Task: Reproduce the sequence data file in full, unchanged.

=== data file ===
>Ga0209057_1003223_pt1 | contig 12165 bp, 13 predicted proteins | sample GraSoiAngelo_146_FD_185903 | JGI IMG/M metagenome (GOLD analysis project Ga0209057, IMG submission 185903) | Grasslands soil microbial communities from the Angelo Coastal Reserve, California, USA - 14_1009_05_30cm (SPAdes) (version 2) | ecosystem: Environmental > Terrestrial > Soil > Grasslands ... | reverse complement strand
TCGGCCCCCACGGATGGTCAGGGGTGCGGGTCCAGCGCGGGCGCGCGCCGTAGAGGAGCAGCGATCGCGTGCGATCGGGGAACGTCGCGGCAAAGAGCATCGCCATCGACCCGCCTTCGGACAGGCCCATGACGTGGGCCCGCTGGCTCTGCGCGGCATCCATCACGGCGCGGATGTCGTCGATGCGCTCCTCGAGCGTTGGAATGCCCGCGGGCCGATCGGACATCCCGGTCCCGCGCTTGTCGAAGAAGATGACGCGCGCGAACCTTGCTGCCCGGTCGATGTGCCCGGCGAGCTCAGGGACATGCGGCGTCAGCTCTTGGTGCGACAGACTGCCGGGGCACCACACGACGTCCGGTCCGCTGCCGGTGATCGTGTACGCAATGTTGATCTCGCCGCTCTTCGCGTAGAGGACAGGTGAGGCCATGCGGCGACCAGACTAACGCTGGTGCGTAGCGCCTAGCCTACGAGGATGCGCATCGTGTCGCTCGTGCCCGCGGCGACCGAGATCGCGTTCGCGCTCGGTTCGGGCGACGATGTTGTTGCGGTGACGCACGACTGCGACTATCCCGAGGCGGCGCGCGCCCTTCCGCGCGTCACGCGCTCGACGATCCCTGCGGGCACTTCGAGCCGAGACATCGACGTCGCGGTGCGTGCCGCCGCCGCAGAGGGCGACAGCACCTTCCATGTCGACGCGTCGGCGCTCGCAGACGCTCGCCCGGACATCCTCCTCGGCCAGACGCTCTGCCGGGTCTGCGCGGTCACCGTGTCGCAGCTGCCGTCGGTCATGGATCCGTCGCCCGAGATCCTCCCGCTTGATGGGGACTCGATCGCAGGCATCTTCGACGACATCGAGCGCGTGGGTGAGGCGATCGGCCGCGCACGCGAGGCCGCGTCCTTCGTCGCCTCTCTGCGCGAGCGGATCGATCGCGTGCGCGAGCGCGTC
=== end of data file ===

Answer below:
>Ga0209057_1003223_pt1 | contig 12165 bp, 13 predicted proteins | sample GraSoiAngelo_146_FD_185903 | JGI IMG/M metagenome (GOLD analysis project Ga0209057, IMG submission 185903) | Grasslands soil microbial communities from the Angelo Coastal Reserve, California, USA - 14_1009_05_30cm (SPAdes) (version 2) | ecosystem: Environmental > Terrestrial > Soil > Grasslands ... | reverse complement strand
TCGGCCCCCACGGATGGTCAGGGGTGCGGGTCCAGCGCGGGCGCGCGCCGTAGAGGAGCAGCGATCGCGTGCGATCGGGGAACGTCGCGGCAAAGAGCATCGCCATCGACCCGCCTTCGGACAGGCCCATGACGTGGGCCCGCTGGCTCTGCGCGGCATCCATCACGGCGCGGATGTCGTCGATGCGCTCCTCGAGCGTTGGAATGCCCGCGGGCCGATCGGACATCCCGGTCCCGCGCTTGTCGAAGAAGATGACGCGCGCGAACCTTGCTGCCCGGTCGATGTGCCCGGCGAGCTCAGGGACATGCGGCGTCAGCTCTTGGTGCGACAGACTGCCGGGGCACCACACGACGTCCGGTCCGCTGCCGGTGATCGTGTACGCAATGTTGATCTCGCCGCTCTTCGCGTAGAGGACAGGTGAGGCCATGCGGCGACCAGACTAACGCTGGTGCGTAGCGCCTAGCCTACGAGGATGCGCATCGTGTCGCTCGTGCCCGCGGCGACCGAGATCGCGTTCGCGCTCGGTTCGGGCGACGATGTTGTTGCGGTGACGCACGACTGCGACTATCCCGAGGCGGCGCGCGCCCTTCCGCGCGTCACGCGCTCGACGATCCCTGCGGGCACTTCGAGCCGAGACATCGACGTCGCGGTGCGTGCCGCCGCCGCAGAGGGCGACAGCACCTTCCATGTCGACGCGTCGGCGCTCGCAGACGCTCGCCCGGACATCCTCCTCGGCCAGACGCTCTGCCGGGTCTGCGCGGTCACCGTGTCGCAGCTGCCGTCGGTCATGGATCCGTCGCCCGAGATCCTCCCGCTTGATGGGGACTCGATCGCAGGCATCTTCGACGACATCGAGCGCGTGGGTGAGGCGATCGGCCGCGCACGCGAGGCCGCGTCCTTCGTCGCCTCTCTGCGCGAGCGGATCGATCGCGTGCGCGAGCGCGTC